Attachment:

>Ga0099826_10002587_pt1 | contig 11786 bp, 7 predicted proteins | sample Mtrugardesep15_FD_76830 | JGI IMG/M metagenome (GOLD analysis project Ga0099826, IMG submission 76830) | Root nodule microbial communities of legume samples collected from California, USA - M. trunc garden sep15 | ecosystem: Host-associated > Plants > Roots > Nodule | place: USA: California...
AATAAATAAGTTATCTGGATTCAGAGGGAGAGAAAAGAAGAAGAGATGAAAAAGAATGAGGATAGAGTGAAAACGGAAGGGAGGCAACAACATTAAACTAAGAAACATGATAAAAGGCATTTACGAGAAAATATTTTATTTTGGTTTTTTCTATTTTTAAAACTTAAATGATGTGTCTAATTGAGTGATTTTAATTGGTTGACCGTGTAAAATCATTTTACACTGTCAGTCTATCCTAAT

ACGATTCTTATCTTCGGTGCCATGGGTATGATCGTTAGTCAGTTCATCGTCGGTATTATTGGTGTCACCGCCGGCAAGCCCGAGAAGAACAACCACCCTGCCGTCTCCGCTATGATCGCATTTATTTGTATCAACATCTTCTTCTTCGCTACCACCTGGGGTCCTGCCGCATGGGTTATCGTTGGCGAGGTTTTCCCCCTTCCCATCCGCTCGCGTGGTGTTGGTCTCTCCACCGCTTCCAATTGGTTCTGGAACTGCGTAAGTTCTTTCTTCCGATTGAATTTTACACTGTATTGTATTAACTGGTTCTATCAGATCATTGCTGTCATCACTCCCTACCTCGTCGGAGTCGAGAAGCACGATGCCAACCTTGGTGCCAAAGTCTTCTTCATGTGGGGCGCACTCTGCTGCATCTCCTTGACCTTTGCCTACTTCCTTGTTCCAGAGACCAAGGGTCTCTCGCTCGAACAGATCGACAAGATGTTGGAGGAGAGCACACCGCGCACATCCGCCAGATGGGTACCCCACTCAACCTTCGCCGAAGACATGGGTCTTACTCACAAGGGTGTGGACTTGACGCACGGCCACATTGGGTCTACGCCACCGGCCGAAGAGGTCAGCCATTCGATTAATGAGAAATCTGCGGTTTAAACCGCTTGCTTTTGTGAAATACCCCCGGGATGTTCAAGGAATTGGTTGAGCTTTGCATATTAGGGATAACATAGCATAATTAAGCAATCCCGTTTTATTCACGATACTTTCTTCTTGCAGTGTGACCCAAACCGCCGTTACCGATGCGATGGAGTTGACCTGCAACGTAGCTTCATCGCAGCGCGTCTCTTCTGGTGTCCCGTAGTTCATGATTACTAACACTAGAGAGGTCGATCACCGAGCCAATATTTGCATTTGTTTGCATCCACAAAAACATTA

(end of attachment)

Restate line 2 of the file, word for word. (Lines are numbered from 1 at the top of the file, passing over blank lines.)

AATAAATAAGTTATCTGGATTCAGAGGGAGAGAAAAGAAGAAGAGATGAAAAAGAATGAGGATAGAGTGAAAACGGAAGGGAGGCAACAACATTAAACTAAGAAACATGATAAAAGGCATTTACGAGAAAATATTTTATTTTGGTTTTTTCTATTTTTAAAACTTAAATGATGTGTCTAATTGAGTGATTTTAATTGGTTGACCGTGTAAAATCATTTTACACTGTCAGTCTATCCTAAT